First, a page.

Plaintiff argues that there are several issues of material fact in this case to be resolved by the jury and that the Court of Appeals correctly reversed the trial court’s grant of summary judgment in favor of the defendant. Before we consider the question of whether summary judgment was proper, we note that plaintiff contends that there is a genuine issue of fact as to whether defendant acted outside the scope of his authority. The Court of Appeals, including Judge Braswell in dissent, concluded that defendant was acting within the scope of his office. Grad, 68 N.C. App. at 132, 134, 314 S.E. 2d at 759-60. Because the Court of Appeals' opinion on this issue was unanimous, it is not properly before the Court and will not be considered. N.C. R. App. P. 16(b).
Summary judgment will be granted “if the pleadings, depositions, answers to interrogatories, and admissions on file, together with the affidavits, if any, show that there is no genuine issue as to any material fact and that any party is entitled to judgment as *313a matter of law.” N.C. R. Civ. P. 56(c). Issues which can be proven by substantial evidence are genuine, and facts are material if they constitute or establish any material element of a claim or defense. Lowe v. Bradford, 305 N.C. 366, 369, 289 S.E. 2d 363, 366 (1982). If a party moving for summary judgment meets his burden of proving that there are no disputed issues of material fact and that he is entitled to judgment as a matter of law, then the burden shifts to the opposing party to show that a genuine issue of material fact exists. Id. In meeting this burden the opposing party must set forth specific facts that show there is a genuine issue of material fact. Id. at 370, 289 S.E. 2d at 366.
“As long as a public officer lawfully exercises the judgment and discretion with which he is invested by virtue of his office, keeps within the scope of his official authority, and acts without malice or corruption, he is protected from liability.” Smith v. State, 289 N.C. 303, 331, 222 S.E. 2d 412, 430 (1976). A defendant acts with malice when he wantonly does that which a man of reasonable intelligence would know to be contrary to his duty and which he intends to be prejudicial or injurious to another. Givens v. Sellars, 273 N.C. 44, 159 S.E. 2d 530 (1968). “An act is wanton when it is done of wicked purpose, or when done needlessly, manifesting a reckless indifference to the rights of others.” Id. at 50, 159 S.E. 2d at 535 (quoting Everett v. Receivers, 121 N.C. 519, 27 S.E. 991 (1897)).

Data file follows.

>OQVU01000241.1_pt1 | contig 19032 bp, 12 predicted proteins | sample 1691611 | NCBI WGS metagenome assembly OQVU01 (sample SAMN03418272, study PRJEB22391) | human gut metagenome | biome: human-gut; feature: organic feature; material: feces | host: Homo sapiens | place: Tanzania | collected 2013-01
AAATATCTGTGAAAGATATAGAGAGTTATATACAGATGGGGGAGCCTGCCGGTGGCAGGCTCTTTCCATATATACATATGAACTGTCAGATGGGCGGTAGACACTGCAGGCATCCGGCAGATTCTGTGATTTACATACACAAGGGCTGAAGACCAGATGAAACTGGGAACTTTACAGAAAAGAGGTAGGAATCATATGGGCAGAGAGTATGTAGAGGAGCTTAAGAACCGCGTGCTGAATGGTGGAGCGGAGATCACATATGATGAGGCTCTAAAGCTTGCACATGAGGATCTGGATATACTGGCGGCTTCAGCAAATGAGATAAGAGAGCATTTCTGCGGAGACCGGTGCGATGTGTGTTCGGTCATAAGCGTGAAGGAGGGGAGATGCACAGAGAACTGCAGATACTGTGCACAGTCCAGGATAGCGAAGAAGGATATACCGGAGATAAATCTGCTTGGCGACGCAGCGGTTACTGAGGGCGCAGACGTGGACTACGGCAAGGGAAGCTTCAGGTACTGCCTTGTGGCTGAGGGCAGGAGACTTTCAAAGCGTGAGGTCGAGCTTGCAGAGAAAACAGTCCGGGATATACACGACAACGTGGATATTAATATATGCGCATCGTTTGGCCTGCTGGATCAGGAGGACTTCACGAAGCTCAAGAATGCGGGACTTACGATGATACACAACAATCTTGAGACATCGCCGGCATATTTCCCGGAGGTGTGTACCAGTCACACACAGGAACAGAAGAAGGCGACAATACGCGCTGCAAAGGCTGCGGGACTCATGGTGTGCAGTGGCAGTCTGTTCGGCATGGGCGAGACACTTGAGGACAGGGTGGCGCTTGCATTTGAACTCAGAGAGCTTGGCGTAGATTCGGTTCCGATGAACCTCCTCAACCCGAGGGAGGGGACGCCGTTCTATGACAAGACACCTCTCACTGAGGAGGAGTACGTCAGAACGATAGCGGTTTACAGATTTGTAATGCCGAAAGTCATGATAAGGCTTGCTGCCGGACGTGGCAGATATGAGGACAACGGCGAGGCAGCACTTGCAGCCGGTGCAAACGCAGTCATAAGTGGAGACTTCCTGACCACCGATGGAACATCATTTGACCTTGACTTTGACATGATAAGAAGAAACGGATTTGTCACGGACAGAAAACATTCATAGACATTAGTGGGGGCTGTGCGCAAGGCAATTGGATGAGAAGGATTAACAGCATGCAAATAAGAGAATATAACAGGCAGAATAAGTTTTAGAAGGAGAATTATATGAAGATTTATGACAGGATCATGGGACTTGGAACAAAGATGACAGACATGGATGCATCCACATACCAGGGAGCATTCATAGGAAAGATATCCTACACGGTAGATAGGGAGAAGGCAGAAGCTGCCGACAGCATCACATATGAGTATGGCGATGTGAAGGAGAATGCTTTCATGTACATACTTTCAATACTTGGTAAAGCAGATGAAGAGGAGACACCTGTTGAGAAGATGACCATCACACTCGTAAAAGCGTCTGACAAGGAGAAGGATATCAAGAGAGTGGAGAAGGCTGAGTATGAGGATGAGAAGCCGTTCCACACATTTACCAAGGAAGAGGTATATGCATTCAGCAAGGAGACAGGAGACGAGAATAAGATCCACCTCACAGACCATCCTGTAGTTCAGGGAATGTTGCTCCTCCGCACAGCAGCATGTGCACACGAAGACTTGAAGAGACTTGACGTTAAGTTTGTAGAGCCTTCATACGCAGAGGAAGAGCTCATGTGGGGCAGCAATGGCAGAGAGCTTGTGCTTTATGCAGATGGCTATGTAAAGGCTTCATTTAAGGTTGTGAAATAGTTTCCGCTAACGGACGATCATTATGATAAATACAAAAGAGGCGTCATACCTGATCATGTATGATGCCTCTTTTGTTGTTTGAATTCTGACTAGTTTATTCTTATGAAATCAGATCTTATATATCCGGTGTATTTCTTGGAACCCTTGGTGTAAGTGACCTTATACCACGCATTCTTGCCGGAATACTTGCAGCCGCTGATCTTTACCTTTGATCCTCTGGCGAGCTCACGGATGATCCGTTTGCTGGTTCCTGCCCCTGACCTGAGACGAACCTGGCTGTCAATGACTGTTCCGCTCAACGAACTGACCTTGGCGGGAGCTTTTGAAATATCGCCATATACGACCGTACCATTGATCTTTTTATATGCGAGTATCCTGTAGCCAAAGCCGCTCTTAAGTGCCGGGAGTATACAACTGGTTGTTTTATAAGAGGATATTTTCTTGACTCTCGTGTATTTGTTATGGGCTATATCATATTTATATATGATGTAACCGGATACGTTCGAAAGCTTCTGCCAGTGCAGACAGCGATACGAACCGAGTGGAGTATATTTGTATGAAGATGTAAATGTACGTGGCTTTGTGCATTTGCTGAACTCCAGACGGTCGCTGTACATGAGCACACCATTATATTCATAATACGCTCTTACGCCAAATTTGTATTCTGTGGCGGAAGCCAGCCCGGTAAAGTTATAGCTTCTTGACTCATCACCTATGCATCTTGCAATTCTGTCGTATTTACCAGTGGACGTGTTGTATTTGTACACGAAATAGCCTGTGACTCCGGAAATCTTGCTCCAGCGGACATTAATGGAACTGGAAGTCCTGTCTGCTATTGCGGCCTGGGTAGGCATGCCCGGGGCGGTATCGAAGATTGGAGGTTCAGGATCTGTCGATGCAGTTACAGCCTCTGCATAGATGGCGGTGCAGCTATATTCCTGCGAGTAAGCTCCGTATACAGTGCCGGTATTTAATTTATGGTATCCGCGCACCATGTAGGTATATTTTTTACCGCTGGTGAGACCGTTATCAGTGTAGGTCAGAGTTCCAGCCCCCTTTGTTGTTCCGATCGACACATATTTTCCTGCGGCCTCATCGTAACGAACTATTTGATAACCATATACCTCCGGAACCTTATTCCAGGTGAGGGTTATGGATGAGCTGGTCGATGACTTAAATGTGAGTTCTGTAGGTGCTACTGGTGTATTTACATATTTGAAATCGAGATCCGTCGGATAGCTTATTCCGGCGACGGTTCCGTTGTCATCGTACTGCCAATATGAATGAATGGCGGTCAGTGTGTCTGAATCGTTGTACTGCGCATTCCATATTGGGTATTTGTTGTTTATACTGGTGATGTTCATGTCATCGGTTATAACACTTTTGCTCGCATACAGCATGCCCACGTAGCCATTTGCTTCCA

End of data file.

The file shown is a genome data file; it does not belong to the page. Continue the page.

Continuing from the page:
Defendant’s forecast of the evidence tended to show that he received a proper death report and made an investigation into the cause and manner of death as required by N.C. Gen. Stat. § ISO-199 (1981). Following his investigation, he made a subjective determination that an autopsy was advisable and in the public interest. Defendant was acting within the scope of his office, and his forecast entitles him to summary judgment unless in her forecast of the evidence plaintiff shows by specific facts that a genuine issue of material fact exists. Lowe, 305 N.C. at 369-70, 289 S.E. 2d at 366.
Plaintiff contends that a genuine issue of fact exists as to whether defendant acted maliciously or corruptly in conducting the autopsy. In support, plaintiff points to the fact that defendant was well acquainted with her but did not contact her prior to performing the autopsy. Plaintiff knew that her husband had suf*314fered a previous heart attack and had been warned not to overexert himself. The plaintiffs forecast of evidence indicated that defendant could have obtained this information by contacting plaintiff or examining Mr. Grad’s medical records. The Court of Appeals concluded that this forecast raised a genuine issue of material fact as to whether defendant acted with reckless disregard of plaintiffs rights by ordering the autopsy without first having made further reasonable investigation into the circumstances of Mr. Grad’s death. Grad, 68 N.C. App. at 133, 314 S.E. 2d at 760. Plaintiff also argues that the fact that defendant receives $200 for each autopsy he performs as medical examiner raises a genuine issue of fact on the question of whether he acted with corruption. After carefully considering the evidence, we find nothing that raises an issue of material fact as to whether defendant acted maliciously or corruptly.